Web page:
When the Blackhawks season ended on Tuesday night, everyone looked for a scapegoat. It was easy to throw poor Chris Campoli under the bus for his awful turnover in overtime. And Marian Hossa didn’t put up a lot of points, so he was an easy target as well.
But the most readily available target for fans’ death stare has been Brian Campbell.
Is that heat justified? Is Campbell a bad player, or is the issue with his salary? And is there anything the Blackhawks can do about it?
First of all, let me be very clear: Campbell is a good defenseman. He’s a top-four d-man anywhere in the league; it isn’t his fault Duncan Keith and Brent Seabrook happen to be in the same city he is for the next few years.
If there’s any issue with Campbell, is should have nothing to do with his play on the ice.
However, his contract has an atomic bomb-feel to it when you realize that, starting in October 2011, he will have five more years with a $7,142,875 cap number with the Chicago Blackhawks.
I’m not going to get on the soapbox about the contract completely, but will remind the naive, perspective-less fans out there that the Blackhawks were a black hole to agents and free agents. Nobody wanted to play for the bottom-dwelling Blackhawks four years ago, so overpaying was Dale Tallon’s only chance to land a premier player.
Also remember the market for defensemen when Campbell signed. Boston signed Zdeno Chara to a deal with a $7.5M cap number two years prior, and Dion Phaneuf signed a deal the same summer as Campbell with a $6.5M cap number. The Blackhawks felt that they needed an elite puck-moving defenseman, and paid to get him.
Let’s also not forget that Nick Leddy, Shawn Lalonde and Brian Connelly weren’t factors in the organization when Campbell signed. There weren’t in-house options that could be developed to play the role Campbell was signed to perform.
[steps off soap box]
However, in the last 18 months the Blackhawks acquired Leddy and have been pleasantly shocked by his development. He has shown all the signs of having the potential to become an elite player in the mold of the two players he listed as his role models at the draft: Campbell and Keith.
Is Leddy ready to be that top-four defenseman now? Probably not. Is he close? Perhaps. Is his game progressing at an astronomical rate just two years out of high school? Absolutely.
The Blackhawks have also been forced to deal with a blue line that’s not only performing well, but also becoming much more expensive. Keith signed a deal for the rest of his career, Seabrook got paid, and Niklas Hjalmarsson probably got more than he was worth when San Jose threw a stunning offer sheet at him last summer.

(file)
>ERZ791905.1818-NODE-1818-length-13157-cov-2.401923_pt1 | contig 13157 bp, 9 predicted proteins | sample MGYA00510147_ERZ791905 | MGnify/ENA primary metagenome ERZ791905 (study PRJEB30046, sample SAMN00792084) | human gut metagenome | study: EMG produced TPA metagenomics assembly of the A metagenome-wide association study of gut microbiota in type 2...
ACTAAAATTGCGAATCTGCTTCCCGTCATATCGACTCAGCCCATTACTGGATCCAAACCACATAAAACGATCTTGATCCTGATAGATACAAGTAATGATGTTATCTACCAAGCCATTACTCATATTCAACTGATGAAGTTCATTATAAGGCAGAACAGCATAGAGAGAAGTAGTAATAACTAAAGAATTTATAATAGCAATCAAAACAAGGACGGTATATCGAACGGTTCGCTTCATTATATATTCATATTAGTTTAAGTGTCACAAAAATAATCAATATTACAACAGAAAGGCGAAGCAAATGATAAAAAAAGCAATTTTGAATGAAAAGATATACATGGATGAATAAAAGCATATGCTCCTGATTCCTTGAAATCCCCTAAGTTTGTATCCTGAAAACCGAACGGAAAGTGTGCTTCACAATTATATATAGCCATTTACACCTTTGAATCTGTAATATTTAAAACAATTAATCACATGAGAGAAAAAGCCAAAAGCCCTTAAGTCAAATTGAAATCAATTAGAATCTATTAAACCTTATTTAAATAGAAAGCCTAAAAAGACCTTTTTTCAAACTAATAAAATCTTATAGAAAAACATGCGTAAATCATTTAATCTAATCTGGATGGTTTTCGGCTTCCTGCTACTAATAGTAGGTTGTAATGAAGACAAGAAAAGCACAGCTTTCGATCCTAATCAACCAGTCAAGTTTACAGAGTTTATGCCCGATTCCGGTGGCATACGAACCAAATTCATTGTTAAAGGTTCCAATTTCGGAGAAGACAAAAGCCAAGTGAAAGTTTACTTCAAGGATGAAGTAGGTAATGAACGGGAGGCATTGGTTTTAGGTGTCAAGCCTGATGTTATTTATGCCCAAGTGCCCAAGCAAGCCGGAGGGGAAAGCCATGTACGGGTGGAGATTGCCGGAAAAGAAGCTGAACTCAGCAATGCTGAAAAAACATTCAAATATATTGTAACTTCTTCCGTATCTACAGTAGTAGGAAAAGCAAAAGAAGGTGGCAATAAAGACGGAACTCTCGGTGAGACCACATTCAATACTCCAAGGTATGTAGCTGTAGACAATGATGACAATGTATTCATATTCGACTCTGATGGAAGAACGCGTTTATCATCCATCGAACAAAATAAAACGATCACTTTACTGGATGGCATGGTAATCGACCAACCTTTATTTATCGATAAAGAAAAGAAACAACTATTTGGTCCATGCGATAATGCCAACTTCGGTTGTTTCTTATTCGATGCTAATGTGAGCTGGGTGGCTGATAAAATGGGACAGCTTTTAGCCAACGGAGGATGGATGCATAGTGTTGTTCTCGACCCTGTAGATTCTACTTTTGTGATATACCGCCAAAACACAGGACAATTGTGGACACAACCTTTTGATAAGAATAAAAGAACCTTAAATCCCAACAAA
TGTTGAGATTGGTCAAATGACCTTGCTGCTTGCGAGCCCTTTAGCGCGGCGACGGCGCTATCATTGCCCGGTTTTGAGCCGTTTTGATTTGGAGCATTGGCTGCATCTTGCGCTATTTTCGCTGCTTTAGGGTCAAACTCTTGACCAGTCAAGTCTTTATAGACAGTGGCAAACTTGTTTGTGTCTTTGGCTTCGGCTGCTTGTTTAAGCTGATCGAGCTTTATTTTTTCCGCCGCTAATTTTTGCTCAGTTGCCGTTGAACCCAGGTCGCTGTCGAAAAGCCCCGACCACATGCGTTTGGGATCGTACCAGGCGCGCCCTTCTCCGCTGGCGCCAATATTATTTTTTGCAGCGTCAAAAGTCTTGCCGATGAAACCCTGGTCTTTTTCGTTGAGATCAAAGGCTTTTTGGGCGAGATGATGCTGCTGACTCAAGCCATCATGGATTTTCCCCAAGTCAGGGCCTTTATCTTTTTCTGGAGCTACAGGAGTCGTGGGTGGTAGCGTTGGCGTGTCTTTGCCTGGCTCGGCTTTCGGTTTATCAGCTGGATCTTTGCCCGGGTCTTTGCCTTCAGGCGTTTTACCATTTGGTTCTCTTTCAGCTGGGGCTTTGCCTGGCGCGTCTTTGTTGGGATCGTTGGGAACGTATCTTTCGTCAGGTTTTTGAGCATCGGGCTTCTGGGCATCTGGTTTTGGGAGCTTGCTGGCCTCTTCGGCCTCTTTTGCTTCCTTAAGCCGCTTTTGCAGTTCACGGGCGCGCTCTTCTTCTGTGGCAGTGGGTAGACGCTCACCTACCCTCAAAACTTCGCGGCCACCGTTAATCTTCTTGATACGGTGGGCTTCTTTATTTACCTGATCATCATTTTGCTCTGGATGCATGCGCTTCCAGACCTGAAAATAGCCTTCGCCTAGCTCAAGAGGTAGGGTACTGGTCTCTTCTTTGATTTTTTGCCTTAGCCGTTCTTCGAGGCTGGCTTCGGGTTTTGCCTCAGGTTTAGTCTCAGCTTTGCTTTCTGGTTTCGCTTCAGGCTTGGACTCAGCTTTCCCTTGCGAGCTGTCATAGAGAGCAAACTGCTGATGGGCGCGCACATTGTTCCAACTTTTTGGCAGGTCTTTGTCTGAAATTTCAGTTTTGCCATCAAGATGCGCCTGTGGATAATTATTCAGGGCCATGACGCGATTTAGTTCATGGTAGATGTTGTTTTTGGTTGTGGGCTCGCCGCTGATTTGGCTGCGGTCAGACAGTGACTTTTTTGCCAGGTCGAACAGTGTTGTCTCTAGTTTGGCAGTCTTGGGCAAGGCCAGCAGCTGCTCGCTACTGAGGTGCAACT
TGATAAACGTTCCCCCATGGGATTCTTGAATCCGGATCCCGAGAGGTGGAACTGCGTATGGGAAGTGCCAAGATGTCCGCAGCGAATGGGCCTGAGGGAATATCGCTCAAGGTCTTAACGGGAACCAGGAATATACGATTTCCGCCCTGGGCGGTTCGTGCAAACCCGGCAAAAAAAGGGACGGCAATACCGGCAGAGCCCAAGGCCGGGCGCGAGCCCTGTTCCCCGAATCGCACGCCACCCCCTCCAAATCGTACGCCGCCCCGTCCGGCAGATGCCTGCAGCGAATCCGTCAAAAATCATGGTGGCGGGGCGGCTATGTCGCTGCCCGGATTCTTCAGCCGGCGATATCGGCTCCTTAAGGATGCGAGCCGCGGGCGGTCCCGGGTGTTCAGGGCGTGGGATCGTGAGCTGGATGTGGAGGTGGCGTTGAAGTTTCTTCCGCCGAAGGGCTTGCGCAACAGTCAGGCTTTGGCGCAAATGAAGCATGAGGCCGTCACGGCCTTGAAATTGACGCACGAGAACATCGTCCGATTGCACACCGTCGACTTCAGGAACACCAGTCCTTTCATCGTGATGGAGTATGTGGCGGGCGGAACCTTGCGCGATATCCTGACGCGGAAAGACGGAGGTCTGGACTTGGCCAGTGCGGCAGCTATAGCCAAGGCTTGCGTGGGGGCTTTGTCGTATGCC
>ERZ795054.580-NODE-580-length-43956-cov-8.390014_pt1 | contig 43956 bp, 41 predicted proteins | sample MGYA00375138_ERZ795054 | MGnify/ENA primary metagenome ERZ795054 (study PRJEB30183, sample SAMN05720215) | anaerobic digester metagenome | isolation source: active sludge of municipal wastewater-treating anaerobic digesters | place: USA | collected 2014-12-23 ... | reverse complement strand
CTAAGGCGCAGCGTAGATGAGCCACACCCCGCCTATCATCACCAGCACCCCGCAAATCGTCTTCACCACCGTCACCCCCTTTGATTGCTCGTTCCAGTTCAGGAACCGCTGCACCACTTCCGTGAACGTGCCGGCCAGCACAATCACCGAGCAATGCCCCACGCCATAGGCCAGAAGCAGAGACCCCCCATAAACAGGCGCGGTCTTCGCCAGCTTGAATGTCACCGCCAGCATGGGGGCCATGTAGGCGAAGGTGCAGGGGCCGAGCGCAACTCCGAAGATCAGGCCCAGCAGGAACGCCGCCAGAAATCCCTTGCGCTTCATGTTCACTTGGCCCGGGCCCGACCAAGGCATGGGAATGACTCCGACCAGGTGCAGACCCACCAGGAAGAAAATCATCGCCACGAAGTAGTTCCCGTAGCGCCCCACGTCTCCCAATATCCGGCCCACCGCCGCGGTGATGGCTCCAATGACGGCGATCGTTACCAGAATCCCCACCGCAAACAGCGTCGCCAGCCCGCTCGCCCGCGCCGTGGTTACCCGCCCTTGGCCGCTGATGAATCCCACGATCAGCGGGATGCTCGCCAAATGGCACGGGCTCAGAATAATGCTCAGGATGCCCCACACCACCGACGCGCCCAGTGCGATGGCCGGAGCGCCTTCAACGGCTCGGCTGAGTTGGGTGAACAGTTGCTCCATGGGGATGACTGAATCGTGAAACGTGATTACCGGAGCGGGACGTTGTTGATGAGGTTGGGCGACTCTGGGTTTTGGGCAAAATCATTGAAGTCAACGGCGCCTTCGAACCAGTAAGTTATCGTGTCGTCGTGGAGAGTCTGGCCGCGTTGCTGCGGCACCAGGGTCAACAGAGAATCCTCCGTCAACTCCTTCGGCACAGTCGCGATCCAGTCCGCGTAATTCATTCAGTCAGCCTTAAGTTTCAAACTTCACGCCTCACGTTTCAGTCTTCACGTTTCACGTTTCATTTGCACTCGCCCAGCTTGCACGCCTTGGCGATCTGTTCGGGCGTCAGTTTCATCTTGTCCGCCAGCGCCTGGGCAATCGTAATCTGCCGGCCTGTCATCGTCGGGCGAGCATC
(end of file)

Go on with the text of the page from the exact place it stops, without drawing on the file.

Growing salaries for the defensemen around Campbell makes his cap number feel like a tightening noose with every deal that’s signed.
Is Campbell’s deal so big that the Blackhawks will never win another Cup? No. That’s a laughable idea. Indeed, Campbell could play out the rest of his contract and the Hawks could – and will – be a contender for the next five years.
But saving money and reallocating funds to some size up front might make sense, especially considering the progress of Leddy.
So how do the Blackhawks make Campbell disappear?
First of all, let’s just go ahead and eliminate a trade. Not only does Campbell have a no-trade clause that allows him the ability to limit the Blackhawks to a list of eight teams, but there just aren’t that many teams willing or able to take on a cap number as big as Campbell’s.
There’s the buyout option, which I offered up as an alternative a couple years ago. But that would stick the Blackhawks with Campbell on the books for 10 more years at roughly $2.381M for a cap number. The immediate savings during his contract years would be substantial – roughly $4.762M per season for the next five years would become available.
But adding another five years of cap commitment for a guy to be playing somewhere else just doesn’t make sense.
There’s one other option that might not be the most conventional, but might make the most sense.
If the Blackhawks put Campbell on waivers, they could make Campbell available to other teams at a 50 percent discount on the salary and zero outgoing players or picks.
The question is simple: is Brian Campbell worth $3,571,437 per for the next five years?
Let’s simply look at a few defensemen making in that neighborhood next year. Is Campbell worth as much as Brad Stuart, Kevin Bieksa, Mike Commodore or Filip Kuba? Considering his skill set, I would confidently say yes.
The risk to the Blackhawks is that another Western Conference competitor would snatch up Campbell and he would haunt Chicago with good play on a rival for the next five years.
The benefits to the Hawks are obvious: free-up over $3.5M in cap space and, perhaps of equal importance, a spot on the blue line for one of the talented youngsters to follow Leddy to the United Center and impact the Blackhawks roster moving forward.
Is this a bold, unconventional route to saving money and opening opportunity? Sure. Is it likely to happen? Probably not. But is a very real option for the Blackhawks moving forward.